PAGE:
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Daft Punk Left Just As Bizarrely As They Came, After Pushing Pop Into The Future

Daft Punk

NASA landed a new rover on Mars this month, and Daft Punk blew itself up in the desert.


NASA landed a new rover on Mars this month, and Daft Punk blew itself up in the desert. The explosion marked the end of an era, at a time humanity embraces a new one.

The mysterious French EDM duo announced an end to their nearly three-decade journey with a YouTube video titled “Epilogue.” It was portrayed in true Daft Punk fashion: suited up, helmets on, without a word. The video depicted one walking in the desert while the 60-second timer counted down to his demise. He never looked back before he was blown into pieces, resembling a machine over human flesh. The other watched motionless and expressionless before embarking on his own journey toward the sun on an endless desert horizon.

Daft Punk’s “Epilogue” encapsulated the duo’s style in their 28-year reign over electronic music. More interested in art than fame, the group made rare public appearances and performances as they revolutionized the industry with electronic beats that pushed modern music into the future. Their publicist offered nothing more this week other than simple confirmation that the group had broken up after 28 years — 28 years that saw four albums and six Grammys and a career masked from personal fame.

Daft Punk transformed electronic music from the early disco, electro-pop days of the ’80s and ’90s by incorporating new futuristic sounds from another world (maybe Mars), and the pair’s influence now extends beyond the genre of electronic music. Modern mainstream hip-hop, from Britney Spears to Usher, now features electrical elements that wouldn’t make their music recognizable without them. Daft Punk played no small role in shaping the influence EDM would impose on the rest of the industry, beginning with the techno genre itself.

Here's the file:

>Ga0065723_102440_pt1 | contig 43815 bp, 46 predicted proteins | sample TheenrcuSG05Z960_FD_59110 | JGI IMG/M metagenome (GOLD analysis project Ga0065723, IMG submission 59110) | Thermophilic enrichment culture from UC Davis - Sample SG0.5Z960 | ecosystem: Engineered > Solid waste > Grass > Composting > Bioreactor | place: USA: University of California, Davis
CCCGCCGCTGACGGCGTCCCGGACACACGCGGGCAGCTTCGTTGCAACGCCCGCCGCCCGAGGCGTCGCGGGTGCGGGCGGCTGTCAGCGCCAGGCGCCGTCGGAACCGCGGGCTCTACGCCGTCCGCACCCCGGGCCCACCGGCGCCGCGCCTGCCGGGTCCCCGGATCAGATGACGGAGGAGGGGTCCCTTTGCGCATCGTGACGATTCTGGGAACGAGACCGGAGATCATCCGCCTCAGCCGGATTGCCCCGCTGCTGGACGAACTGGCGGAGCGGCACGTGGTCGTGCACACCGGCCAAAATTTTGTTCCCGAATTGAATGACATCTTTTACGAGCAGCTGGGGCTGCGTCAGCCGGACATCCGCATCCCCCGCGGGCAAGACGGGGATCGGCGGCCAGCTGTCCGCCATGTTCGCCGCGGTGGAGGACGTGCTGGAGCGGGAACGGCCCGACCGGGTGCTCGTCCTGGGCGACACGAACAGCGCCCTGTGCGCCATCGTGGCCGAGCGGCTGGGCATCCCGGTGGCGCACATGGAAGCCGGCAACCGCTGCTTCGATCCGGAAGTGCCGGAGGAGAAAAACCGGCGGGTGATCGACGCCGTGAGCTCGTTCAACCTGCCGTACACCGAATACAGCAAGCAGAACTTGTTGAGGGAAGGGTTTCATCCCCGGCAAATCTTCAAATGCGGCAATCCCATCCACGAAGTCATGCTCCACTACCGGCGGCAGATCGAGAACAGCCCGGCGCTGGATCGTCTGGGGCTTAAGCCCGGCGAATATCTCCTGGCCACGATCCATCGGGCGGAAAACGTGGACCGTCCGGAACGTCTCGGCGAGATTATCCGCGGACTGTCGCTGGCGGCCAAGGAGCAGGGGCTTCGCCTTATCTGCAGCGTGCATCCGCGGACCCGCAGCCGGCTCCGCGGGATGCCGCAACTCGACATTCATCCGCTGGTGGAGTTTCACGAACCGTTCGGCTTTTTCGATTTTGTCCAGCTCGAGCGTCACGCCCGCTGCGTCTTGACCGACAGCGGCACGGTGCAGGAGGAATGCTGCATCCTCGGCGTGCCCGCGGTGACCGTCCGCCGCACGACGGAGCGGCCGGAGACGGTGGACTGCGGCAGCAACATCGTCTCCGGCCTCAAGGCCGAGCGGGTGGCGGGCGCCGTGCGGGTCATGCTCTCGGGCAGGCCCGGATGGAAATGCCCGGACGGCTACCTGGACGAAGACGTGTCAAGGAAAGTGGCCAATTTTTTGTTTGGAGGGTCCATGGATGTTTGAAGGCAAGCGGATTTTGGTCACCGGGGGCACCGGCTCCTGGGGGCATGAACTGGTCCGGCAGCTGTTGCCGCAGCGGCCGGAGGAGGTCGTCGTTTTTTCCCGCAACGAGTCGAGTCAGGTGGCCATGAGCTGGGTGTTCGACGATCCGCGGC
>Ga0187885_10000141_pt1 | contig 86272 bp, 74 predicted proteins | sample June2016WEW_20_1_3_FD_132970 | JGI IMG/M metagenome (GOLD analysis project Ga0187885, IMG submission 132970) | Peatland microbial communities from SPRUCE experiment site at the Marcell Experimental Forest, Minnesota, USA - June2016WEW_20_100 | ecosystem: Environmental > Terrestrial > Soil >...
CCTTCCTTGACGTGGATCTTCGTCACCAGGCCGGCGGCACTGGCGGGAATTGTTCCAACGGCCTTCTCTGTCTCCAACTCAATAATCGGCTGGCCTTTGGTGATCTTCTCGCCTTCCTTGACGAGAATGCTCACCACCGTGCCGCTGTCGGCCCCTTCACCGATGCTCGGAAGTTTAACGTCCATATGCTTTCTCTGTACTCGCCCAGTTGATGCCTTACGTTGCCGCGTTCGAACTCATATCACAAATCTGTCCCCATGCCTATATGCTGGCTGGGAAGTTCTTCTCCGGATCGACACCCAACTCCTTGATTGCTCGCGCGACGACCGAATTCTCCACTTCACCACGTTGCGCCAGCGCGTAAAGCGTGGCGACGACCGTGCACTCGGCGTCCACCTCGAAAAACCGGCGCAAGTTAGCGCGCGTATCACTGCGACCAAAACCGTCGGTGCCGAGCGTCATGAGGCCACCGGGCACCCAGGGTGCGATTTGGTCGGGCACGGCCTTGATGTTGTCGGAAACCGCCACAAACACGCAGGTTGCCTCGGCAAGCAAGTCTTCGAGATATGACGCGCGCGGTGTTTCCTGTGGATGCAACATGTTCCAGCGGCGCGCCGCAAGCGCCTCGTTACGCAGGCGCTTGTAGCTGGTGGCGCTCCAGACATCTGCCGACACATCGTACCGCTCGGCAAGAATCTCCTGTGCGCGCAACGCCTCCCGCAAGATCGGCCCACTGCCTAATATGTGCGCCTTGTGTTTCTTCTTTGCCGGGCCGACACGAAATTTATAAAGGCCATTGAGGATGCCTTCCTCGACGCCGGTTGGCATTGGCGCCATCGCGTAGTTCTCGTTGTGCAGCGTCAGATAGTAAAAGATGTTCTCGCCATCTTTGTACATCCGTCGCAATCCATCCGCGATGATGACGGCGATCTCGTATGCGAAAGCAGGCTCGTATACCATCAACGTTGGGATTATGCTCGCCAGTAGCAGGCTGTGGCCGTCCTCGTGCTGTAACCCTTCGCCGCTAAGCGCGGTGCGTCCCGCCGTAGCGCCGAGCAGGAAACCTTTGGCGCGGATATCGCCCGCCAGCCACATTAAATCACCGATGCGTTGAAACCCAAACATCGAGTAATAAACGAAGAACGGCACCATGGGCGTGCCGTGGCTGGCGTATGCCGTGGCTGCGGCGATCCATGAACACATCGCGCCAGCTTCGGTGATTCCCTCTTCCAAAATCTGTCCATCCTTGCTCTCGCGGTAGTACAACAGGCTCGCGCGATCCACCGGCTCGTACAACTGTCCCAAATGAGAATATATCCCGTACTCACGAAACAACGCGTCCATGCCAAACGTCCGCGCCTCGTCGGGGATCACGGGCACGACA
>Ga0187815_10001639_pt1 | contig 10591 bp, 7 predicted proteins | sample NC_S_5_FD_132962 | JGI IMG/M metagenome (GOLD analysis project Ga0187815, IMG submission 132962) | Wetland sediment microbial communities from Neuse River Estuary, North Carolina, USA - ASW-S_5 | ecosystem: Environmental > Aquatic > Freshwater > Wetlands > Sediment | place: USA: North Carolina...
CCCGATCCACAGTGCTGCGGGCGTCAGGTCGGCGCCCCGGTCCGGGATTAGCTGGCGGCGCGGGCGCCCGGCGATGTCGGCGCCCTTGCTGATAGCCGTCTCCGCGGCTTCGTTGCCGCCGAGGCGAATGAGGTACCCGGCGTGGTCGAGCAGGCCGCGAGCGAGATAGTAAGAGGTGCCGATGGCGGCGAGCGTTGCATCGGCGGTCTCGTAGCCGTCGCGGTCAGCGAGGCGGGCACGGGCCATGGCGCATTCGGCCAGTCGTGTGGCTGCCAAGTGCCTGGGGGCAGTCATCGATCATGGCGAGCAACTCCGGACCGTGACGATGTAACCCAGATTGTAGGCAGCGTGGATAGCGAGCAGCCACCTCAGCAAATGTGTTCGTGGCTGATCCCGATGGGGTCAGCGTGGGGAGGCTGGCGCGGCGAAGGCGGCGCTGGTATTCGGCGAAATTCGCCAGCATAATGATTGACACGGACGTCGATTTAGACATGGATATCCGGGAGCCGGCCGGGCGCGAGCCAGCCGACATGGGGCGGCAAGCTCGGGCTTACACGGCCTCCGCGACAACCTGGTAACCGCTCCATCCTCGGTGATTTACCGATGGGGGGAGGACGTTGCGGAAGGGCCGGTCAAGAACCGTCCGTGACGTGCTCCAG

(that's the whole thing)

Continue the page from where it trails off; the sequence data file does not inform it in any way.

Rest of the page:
Skrillex, a legendary DJ producer in his own right as one of the first stars to bring EDM mainstream, said seeing an early Daft Punk performance “was like walking into the portal of my own destiny,” according to The Guardian. “It left an instant and indelible mark on my psyche,” Skrillex said. “The idea of delivering a full concert experience while departing from a band on stage was game-changing — not just for me but for all creators.”

Pre-pandemic, entire festivals could be attended without seeing a single instrument played. Daft Punk was an original pioneer of the format, with a signature U.S. relaunch in a 2006 Coachella performance, showcased in pre-iPhone era video footage below.

Daft Punk, created by the French artists Guy-Manuel de Homem-Christo and Thomas Bangalter in Paris in 1993, went on to produce some of their most successful work pairing up with mainstream artists, such as The Weeknd and Kanye West. This further cemented their legacy and influence on the broader culture.

Daft Punk surely wasn’t the only group to push EDM mainstream, but it was certainly one of the first and to mammoth effect. The pair’s journey, however, is over now, after modern music became gripped with sounds from the cosmos.

The times, they are a-changin’.